Friday, December 17, 2010

A Jungle Captive and a Great Big God


Have you ever wondered if you’ve pinned your hopes on someone as ephemeral as a childhood fantasy? If the chances of having your prayers answered are as likely as seeing Santa pop out of the fireplace?

A few weeks before Christmas, after six years of captivity in a jungle, Ingrid Betancourt released her hope of ever being set free. Her unanswered prayers settled back on her as she folded herself in her hammock cocoon and let go of the will to live. The proof-of-life letter she had written to her family never reached its destination—or so she thought.

She was unaware that some militia had been captured and the letters released to the press. She was unaware of an army deep in the jungle, rehearing a rescue. And she was unaware God had roused intercessors around the world, including me.

On December 7, 2007, another world and thousands of miles away, a news article caught my attention. I clipped it and stuck it in my Bible. Night after restless from between my sheets, I prayed for a woman who had lost hope.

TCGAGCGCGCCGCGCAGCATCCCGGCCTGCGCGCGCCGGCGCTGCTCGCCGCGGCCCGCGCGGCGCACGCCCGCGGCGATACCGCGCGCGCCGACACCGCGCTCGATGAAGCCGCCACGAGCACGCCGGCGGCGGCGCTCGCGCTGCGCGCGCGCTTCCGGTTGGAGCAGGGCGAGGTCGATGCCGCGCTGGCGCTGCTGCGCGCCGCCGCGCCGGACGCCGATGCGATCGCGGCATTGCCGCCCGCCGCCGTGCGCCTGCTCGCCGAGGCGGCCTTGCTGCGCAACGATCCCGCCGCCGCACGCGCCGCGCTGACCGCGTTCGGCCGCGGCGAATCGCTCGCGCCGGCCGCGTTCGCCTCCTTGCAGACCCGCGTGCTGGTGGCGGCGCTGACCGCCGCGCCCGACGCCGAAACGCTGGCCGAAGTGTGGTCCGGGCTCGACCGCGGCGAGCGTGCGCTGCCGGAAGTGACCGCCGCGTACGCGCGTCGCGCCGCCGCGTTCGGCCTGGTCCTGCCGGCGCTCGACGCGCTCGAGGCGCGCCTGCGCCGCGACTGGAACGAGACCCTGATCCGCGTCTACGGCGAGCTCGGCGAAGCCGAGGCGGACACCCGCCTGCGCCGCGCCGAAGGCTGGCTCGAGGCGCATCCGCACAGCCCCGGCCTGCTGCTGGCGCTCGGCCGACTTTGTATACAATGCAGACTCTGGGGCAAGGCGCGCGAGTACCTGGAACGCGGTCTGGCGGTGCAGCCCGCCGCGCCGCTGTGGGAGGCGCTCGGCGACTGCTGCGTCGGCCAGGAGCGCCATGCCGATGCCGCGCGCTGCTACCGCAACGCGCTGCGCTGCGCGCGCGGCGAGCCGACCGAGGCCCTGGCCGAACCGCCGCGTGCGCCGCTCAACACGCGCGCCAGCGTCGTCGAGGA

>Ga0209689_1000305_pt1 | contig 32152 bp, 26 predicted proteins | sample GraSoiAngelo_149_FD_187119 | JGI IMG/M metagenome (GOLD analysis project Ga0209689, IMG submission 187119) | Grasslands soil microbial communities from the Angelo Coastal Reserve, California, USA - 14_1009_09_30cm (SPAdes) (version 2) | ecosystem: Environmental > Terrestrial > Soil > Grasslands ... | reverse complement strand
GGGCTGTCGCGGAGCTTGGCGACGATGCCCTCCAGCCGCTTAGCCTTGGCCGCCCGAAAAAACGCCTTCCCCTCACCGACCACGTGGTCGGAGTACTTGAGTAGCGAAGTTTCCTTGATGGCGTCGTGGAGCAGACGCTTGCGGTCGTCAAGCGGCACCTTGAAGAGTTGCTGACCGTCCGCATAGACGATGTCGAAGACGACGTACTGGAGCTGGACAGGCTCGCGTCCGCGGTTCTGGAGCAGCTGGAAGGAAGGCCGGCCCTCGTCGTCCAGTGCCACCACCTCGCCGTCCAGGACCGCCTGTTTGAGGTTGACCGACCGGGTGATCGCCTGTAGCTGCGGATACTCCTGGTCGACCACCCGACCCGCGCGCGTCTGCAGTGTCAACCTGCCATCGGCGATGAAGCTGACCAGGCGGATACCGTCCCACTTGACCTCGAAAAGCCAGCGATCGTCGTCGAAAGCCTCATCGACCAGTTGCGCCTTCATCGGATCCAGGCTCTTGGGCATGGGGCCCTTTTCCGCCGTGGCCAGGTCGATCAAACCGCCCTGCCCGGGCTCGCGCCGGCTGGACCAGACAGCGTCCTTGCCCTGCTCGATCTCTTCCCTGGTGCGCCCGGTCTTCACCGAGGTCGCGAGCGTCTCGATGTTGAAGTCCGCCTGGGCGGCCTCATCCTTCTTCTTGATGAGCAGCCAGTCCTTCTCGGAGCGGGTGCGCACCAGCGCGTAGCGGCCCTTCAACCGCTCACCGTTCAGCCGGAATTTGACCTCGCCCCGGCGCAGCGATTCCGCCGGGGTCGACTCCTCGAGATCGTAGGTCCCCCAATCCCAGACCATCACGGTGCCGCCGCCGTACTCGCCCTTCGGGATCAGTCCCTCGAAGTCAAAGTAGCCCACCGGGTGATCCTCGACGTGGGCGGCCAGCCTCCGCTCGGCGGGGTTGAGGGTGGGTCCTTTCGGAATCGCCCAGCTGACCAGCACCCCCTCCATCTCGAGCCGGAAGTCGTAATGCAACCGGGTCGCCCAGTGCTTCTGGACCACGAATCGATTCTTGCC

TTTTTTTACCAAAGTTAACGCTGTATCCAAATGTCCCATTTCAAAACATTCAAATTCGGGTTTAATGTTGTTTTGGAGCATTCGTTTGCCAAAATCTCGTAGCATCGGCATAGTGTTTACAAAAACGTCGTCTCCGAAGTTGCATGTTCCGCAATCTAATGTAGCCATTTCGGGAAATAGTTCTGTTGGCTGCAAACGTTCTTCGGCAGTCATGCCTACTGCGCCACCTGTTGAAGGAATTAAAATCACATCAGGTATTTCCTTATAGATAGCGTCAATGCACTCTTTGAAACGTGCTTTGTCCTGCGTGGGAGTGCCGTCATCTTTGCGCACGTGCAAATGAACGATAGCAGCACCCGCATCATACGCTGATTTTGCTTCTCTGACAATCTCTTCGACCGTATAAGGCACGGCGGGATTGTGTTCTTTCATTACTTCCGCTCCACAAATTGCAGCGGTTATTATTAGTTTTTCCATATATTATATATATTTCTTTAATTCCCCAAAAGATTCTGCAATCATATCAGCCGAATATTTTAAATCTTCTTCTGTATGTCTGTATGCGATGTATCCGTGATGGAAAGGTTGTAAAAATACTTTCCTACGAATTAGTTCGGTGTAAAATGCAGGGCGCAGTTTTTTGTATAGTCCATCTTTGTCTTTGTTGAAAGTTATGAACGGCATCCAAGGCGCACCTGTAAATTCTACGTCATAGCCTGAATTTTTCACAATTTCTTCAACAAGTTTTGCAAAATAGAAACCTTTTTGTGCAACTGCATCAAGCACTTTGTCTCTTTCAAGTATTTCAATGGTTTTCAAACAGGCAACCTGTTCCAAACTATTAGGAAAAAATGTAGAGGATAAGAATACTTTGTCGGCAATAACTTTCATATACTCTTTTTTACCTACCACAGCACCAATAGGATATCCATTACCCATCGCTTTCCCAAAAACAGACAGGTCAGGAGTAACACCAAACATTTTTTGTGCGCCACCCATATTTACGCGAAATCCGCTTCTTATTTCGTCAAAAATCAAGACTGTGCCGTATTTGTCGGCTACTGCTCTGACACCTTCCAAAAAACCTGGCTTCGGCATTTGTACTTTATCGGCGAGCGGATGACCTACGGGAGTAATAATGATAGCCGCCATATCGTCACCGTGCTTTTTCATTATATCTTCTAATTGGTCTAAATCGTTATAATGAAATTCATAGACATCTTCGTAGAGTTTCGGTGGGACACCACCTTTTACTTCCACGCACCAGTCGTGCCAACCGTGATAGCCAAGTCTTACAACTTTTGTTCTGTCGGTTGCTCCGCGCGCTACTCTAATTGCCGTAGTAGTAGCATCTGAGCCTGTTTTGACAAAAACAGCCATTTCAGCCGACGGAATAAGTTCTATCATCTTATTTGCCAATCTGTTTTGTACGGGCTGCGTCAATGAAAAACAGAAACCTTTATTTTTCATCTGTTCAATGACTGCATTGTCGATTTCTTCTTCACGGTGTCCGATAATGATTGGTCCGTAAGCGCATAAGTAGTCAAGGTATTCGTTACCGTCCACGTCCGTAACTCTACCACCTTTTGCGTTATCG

On December 8, 2007, Ingrid heard about the rescued letters. She wrote, “. . . for the first time in six months I wanted to eat. . . .I had a thirst for life again.”

Six months later, I fired up my computer and read the headlines: Betancourt Freed.

I know I have mentioned this story before, but I just finished read Betancourt’s book, Even Silence Has An End, as well as the one written by the American captives, Out of Captivity. They tell the story of tragedy and hope, of captives and heroes, of a God who hears and answers.

In retrospect, you can see all the people and events God put into place behind the scenes of someone’s prayers—a faithful mother, a persistent rescue force, an intercepted militia, and among other prayer warriors, an unknown woman inspired by a news clipping—just a few of the cast God uses as only He can.

At times, we all need to be reminded that our hope indeed, is on the living God. And even when our natural eyes tell us one thing, we know “the assurance of things hoped for, the conviction of things not seen.”

For those of us rejoicing in the freedom of Christ this Christmas, may we remember someone who is not. Ask, and perhaps the Lord will give you a part in His Christmas cast to bring hope to the captives.

2 comments:

  1. Thanks, Marcia. I'm just watching "It's a Wonderful Life" with my daughter so the message of prayers reaching their destination despite appearances is coming through loud and clear today. Thank you for faithfully writing light into the dark.

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